Guest Article #3
UNESCO Biosphere Reserves: An international network for sustainable development learning
The Convention on Biological Diversity (CBD) promotes collaboration for attaining three important global objectives: (i) conservation of biodiversity; (ii) sustainable use of its components; and (iii) equitable sharing of benefits arising out of the access and utilization of genetic resources and transfer of relevant technologies. The adoption in 2010, the International Year of Biodiversity, of a new protocol on Access and Benefit Sharing (ABS) to promote international co-operation with regard to objective (iii), will open a new era for international co-operation on biodiversity policy and practice to demonstrate that conservation and use of biodiversity are necessary conditions for sustainable development.
The World Network of Biosphere Reserves, now counting 564 places in 109 countries, has been developed by the Man and the Biosphere (MAB) Programme of UNESCO, which commemorates its 40th anniversary in 2011. The biosphere reserve concept originated in the 1970s within epistemic communities of ecosystem ecology and park management. Although its origin was within the milieu of conservation of natural areas, including genetic resources contained therein, the concept of biosphere reserve has evolved since then to fully embrace the notion of sustainable development. UNESCO's adoption, in 1995, of the Seville Strategy and Statutory Framework for the World Network of Biosphere Reserves (WNBR), established biosphere reserves as land/seascapes of resident human communities, a mosaic of land and resource uses and ecosystems and biodiversity of local, national and/or global significance. The Madrid Action Plan for Biosphere Reserves (2008-2013) now under implementation aims to make all biosphere reserves become learning places for sustainable development practice.
Nearly 20 years after its adoption in 1992, the CBD enjoys near universal membership of Nation States. Most countries now have biodiversity policies and strategies for implementing the Convention. However, as evidenced by the mixed results of the efforts of States to significantly minimize biodiversity loss by 2010, integration of the Convention's objectives into sustainable development has not been an easy task.
A recent study (Persha et al, 2011)1compared data sets from 84 sites in 6 countries from East Africa and South Asia to draw conclusions and lessons on conditions that promote joint improvements in biodiversity conservation and forest based livelihoods. This socio-ecological study demonstrated that reliable land tenure for forest communities is an important condition for generating concomitant benefits for both biodiversity and livelihoods.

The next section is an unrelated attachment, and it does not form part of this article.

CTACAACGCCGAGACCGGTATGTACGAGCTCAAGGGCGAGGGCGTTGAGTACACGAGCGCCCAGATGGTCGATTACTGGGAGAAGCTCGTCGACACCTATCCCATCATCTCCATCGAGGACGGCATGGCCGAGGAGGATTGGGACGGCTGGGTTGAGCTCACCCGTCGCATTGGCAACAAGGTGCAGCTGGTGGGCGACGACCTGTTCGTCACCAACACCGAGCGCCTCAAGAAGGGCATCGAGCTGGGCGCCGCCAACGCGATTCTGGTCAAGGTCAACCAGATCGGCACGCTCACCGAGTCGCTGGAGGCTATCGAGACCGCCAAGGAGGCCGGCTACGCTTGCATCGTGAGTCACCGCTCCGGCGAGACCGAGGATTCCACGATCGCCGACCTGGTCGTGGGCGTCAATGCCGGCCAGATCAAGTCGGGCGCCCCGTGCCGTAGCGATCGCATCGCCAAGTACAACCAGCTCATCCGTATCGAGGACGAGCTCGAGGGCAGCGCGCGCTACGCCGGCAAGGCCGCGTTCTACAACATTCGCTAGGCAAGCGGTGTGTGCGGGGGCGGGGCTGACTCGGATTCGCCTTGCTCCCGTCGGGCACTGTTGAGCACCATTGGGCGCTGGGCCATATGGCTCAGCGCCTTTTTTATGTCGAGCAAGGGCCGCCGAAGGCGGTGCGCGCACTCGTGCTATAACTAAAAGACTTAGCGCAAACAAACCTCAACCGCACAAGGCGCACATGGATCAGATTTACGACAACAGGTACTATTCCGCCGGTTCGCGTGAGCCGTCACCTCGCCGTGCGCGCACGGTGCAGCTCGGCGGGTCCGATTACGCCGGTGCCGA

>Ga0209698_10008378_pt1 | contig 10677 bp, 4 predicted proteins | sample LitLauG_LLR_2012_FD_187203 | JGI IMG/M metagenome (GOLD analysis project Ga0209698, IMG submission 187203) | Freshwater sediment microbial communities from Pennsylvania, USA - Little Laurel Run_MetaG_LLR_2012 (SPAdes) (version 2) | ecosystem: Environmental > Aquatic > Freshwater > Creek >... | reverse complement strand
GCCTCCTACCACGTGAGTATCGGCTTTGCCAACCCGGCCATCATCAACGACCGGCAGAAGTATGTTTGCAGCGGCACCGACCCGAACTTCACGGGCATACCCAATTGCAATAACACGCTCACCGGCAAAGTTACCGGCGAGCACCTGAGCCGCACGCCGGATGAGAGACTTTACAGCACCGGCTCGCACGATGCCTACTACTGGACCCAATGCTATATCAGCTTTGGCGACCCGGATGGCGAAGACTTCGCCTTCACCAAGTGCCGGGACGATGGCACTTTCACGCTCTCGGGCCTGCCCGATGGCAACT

During the international decade of biodiversity (2011-2020), integrating the three objectives of the CBD into land/seascape-level sustainable development practices would require similar comparative studies based on a global network of places. WNBR could well be such a network. Individual biosphere reserves strive to link conservation of biodiversity with socio-economic improvements for communities. Participatory and action research, monitoring, education, stakeholder dialogue and collaborative management tools and approaches are used for building those links between conservation and human wellbeing. Emerging financial arrangements such as reducing emissions from deforestation and forest degradation (REDD) and reducing emissions from deforestation and forest degradation in developing countries, and conservation, sustainable management of forests and enhancement of carbon stocks (REDD+), as well as broader carbon and ecosystem services markets, are attracting the attention of biosphere reserve administrators as opportunities for their efforts to forge links between conservation of biodiversity, human wellbeing, and learning and knowledge construction for sustainable development.
The added value that WNBR offers for international collaboration on comparative studies for sustainable development may be self-evident, but its realization could be made much easier if country-level UN strategies and plans, under frameworks such as “One UN” and the UN Development Assistance Framework (UNDAF), provide incentives to Governments, NGOs, private sector and other stakeholders to use these sites as experimental areas. For example, the Rio+20 Conference due in 2012 will discuss, amongst others, institutional arrangements for sustainable development. Comparative studies in biosphere reserves with a variety of arrangements in given political and cultural contexts could generate significant lessons and insights into ways and means of attaining the three objectives of the CBD within the broader framework of regional sustainability. A post-2012 era of closer co-operation among bi- and multi-lateral development agencies and emerging private sector and civil society initiatives for using biosphere reserves as learning laboratories could generate information, knowledge and experience for simultaneously improving the prospects for biodiversity conservation, climate change mitigation and adaptation and sustainable development.